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Maplewood Cemetery

Foggy Day in Maplewood
Photo by Lisa Curreri

Another foggy day in Maplewood
Photo by Lisa Curreri

Foggy Maplewood
Photo by MaryLee Mills

Maplewood Cemetery
Photo by MaryLee Mills

Maplewood
Photo by MaryLee Mills

Maplewood Cemetery is arguably the best known cemetery in Lincolnville given its size and prominence along Ducktrap Road just off  RT 1. In its early years the burying ground was called Juniper Grove. The earliest written record we have is from 1888, when Harry Crehore signed
a Trustee Deed to George Ames, George Thomas, R.B. Sherman, and A.A. Fletcher for a half acre piece of land known as Juniper Grove Cemetery. Despite having a name and being referred to as a burying ground we do not know who was buried there. The land was part of a large estate acquired by John Studley in 1801. After his death, it was purchased, in 1849, by Henry Crehore Jr., married to Mary Ann Studley, granddaughter of John.  In 1872, he mortgaged it to the Camden Savings Bank. It was their son, Harry, who paid the Bank $1.00 to release the cemetery to him in 1887, so that he could give the $1.00 Trustees Deed to the Juniper Grove Association.

There were three stipulations in the deed: the first was that it was to be used forever as a burying ground for dead people, secondly, that the grantees “shall on demand, convey to each party who has paid or shall hereafter pay therefor any lots or lots on said cemetery,” and thirdly, that the grantees should sell and convey any unused lots to the persons who seemed best, and from the purchase money pay Harry Crehore $10.00 from each lot sold.

By 1891, Henry had his land back and in 1899, he deeded additional land to Juniper Grove. According to Karen Simmons, Treasurer of the Maplewood Cemetery Association, the original part of the cemetery ran from the right side of Cemetery Road 2 (at the end of the cemetery farthest from RT 1) to the left side of Road 4 but not as far back as today. The piece added in 1899, ran from the left side of Road 1 to the left side of Road 5. The stipulations were the same as in the deed from Harry with the exception that the payment from the sold lots was to be made to Henry until it reached $150.00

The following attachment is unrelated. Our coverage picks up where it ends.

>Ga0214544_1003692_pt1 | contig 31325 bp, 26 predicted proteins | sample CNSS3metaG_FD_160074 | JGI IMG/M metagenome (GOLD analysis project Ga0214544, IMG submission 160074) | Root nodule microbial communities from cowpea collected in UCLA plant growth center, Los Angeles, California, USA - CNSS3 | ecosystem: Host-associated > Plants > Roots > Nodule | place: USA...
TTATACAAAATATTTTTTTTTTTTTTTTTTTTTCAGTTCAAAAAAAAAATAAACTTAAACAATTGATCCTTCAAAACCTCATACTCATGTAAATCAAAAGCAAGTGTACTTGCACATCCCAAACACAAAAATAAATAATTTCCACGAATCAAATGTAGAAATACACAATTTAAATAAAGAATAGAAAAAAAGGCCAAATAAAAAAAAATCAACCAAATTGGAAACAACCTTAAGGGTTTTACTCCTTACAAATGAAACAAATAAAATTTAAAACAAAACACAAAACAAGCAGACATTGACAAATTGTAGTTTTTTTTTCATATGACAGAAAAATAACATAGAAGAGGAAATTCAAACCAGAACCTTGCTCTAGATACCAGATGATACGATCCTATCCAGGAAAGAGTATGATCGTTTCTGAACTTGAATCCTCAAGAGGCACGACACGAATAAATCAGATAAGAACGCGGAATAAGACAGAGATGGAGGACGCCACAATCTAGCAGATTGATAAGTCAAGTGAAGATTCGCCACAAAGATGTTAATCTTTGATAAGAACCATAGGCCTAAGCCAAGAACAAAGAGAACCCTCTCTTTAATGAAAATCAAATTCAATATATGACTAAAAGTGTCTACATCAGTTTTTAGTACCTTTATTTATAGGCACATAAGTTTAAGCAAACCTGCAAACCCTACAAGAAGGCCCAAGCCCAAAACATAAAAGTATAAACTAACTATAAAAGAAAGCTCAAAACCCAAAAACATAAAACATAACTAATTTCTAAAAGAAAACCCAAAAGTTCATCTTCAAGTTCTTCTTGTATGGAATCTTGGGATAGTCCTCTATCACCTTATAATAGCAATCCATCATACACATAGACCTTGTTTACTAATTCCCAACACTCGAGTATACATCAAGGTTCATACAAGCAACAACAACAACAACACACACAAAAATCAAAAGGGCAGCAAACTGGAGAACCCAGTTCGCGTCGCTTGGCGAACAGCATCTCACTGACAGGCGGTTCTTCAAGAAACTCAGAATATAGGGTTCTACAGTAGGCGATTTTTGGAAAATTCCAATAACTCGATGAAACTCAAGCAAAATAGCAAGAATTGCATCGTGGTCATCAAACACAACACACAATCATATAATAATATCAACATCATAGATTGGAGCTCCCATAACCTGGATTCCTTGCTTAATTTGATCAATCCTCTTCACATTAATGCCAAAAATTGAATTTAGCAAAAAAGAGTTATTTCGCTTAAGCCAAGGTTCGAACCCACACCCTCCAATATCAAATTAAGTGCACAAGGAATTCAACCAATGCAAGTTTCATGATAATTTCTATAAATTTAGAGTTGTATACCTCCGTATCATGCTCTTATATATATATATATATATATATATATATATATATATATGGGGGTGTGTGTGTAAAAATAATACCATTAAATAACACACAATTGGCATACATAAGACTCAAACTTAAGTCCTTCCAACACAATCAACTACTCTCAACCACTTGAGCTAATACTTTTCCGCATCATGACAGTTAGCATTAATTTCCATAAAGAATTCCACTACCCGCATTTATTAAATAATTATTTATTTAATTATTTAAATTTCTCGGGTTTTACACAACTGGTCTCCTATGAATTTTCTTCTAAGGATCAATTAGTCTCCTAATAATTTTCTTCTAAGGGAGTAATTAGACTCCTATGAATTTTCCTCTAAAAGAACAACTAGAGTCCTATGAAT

In 1906, the cemetery was incorporated as Maplewood when the Juniper Grove Cemetery Association, consisting of George Ames, E.L Wade, R.B. Sherman, L.D. Ames, Charles F. Carver, Charles A. Frohock, and E.L. Freeman sold it to the Maplewood Cemetery Corporation of which they were also the trustees. Administering this cemetery has always been a large job: it became an increasingly popular place for burials as people realized that the graves had a better chance of being cared for here than in small family burying grounds. In the early 1900’s several graves were moved from family plots, particularly Ulmer Cemetery, to Maplewood. Reportedly among them were Isaac and Deborah Carver, and Benjamin and Lucinda Carver who lived at Ducktrap.

In reading Minutes from Association Meetings it is clear that maintaining the cemetery has always been of great concern. In the early days families cared for their own plots; mowing and cleaning stones. As time went on families moved away and stones deteriorated. Fees were needed to provided perpetual care for the cemetery. They were set at $10.00 and then $15.00 and, in 1965, $40.00 per year but it was soon discovered this did not meet the needs. In 1986, a one time fee of $300.00 was requested and then, in 1988, it was included in the purchase price of $800.00.

Expansion has also been a problem as the cemetery is surrounded by wetlands. In 1933, Erastus Collemor deeded two small parcels to the cemetery, and in 1958, there was a land swap with the abutting telephone company to increase space. The Treasurers book shows  an expenditure of $72.81 for labor, dynamite and caps as an effort was made to get rid of some ledge in 1939.

The cemetery is two acres of Lincolnville history. Many of the people whose cellar holes I have found on North Cobbtown Road are buried here. As in all Lincolnville cemeteries, I was reminded of the told and untold stories lying within the bounds of the granite posts and chain fencing.



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